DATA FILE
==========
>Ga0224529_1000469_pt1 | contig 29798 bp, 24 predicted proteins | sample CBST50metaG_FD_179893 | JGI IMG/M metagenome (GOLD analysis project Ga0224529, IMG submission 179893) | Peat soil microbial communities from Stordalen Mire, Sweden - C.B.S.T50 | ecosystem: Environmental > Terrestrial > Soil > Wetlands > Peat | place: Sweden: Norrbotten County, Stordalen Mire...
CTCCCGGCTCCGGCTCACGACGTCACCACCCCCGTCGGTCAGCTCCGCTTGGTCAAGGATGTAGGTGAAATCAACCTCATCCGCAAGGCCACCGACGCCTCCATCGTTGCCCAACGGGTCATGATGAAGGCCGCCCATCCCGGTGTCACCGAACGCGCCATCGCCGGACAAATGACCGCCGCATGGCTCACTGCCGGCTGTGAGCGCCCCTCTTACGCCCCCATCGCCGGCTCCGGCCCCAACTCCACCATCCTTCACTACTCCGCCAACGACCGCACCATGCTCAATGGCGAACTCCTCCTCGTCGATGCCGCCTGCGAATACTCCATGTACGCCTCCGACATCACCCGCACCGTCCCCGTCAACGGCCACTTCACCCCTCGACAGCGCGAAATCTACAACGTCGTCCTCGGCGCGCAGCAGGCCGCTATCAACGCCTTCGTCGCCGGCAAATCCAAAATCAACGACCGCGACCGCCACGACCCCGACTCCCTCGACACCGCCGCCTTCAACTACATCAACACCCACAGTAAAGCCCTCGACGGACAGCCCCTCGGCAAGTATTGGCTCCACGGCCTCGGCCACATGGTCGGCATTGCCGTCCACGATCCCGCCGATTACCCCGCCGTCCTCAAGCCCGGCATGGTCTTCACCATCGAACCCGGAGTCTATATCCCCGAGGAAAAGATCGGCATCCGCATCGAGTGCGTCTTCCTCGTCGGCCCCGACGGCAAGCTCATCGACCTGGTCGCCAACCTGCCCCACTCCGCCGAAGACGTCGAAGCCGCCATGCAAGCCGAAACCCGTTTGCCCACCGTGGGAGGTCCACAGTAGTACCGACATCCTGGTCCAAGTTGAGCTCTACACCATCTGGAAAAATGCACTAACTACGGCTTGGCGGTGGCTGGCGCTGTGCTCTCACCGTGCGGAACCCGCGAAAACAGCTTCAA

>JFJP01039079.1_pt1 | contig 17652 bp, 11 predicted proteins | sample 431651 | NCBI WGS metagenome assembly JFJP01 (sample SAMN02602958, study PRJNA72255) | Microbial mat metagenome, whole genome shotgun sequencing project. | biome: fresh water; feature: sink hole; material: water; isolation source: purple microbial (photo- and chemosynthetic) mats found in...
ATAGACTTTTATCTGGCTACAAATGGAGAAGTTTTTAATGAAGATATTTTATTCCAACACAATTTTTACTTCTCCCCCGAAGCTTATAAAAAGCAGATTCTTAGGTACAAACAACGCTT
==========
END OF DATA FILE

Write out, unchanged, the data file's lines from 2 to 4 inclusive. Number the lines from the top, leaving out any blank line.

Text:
CTCCCGGCTCCGGCTCACGACGTCACCACCCCCGTCGGTCAGCTCCGCTTGGTCAAGGATGTAGGTGAAATCAACCTCATCCGCAAGGCCACCGACGCCTCCATCGTTGCCCAACGGGTCATGATGAAGGCCGCCCATCCCGGTGTCACCGAACGCGCCATCGCCGGACAAATGACCGCCGCATGGCTCACTGCCGGCTGTGAGCGCCCCTCTTACGCCCCCATCGCCGGCTCCGGCCCCAACTCCACCATCCTTCACTACTCCGCCAACGACCGCACCATGCTCAATGGCGAACTCCTCCTCGTCGATGCCGCCTGCGAATACTCCATGTACGCCTCCGACATCACCCGCACCGTCCCCGTCAACGGCCACTTCACCCCTCGACAGCGCGAAATCTACAACGTCGTCCTCGGCGCGCAGCAGGCCGCTATCAACGCCTTCGTCGCCGGCAAATCCAAAATCAACGACCGCGACCGCCACGACCCCGACTCCCTCGACACCGCCGCCTTCAACTACATCAACACCCACAGTAAAGCCCTCGACGGACAGCCCCTCGGCAAGTATTGGCTCCACGGCCTCGGCCACATGGTCGGCATTGCCGTCCACGATCCCGCCGATTACCCCGCCGTCCTCAAGCCCGGCATGGTCTTCACCATCGAACCCGGAGTCTATATCCCCGAGGAAAAGATCGGCATCCGCATCGAGTGCGTCTTCCTCGTCGGCCCCGACGGCAAGCTCATCGACCTGGTCGCCAACCTGCCCCACTCCGCCGAAGACGTCGAAGCCGCCATGCAAGCCGAAACCCGTTTGCCCACCGTGGGAGGTCCACAGTAGTACCGACATCCTGGTCCAAGTTGAGCTCTACACCATCTGGAAAAATGCACTAACTACGGCTTGGCGGTGGCTGGCGCTGTGCTCTCACCGTGCGGAACCCGCGAAAACAGCTTCAA

>JFJP01039079.1_pt1 | contig 17652 bp, 11 predicted proteins | sample 431651 | NCBI WGS metagenome assembly JFJP01 (sample SAMN02602958, study PRJNA72255) | Microbial mat metagenome, whole genome shotgun sequencing project. | biome: fresh water; feature: sink hole; material: water; isolation source: purple microbial (photo- and chemosynthetic) mats found in...
ATAGACTTTTATCTGGCTACAAATGGAGAAGTTTTTAATGAAGATATTTTATTCCAACACAATTTTTACTTCTCCCCCGAAGCTTATAAAAAGCAGATTCTTAGGTACAAACAACGCTT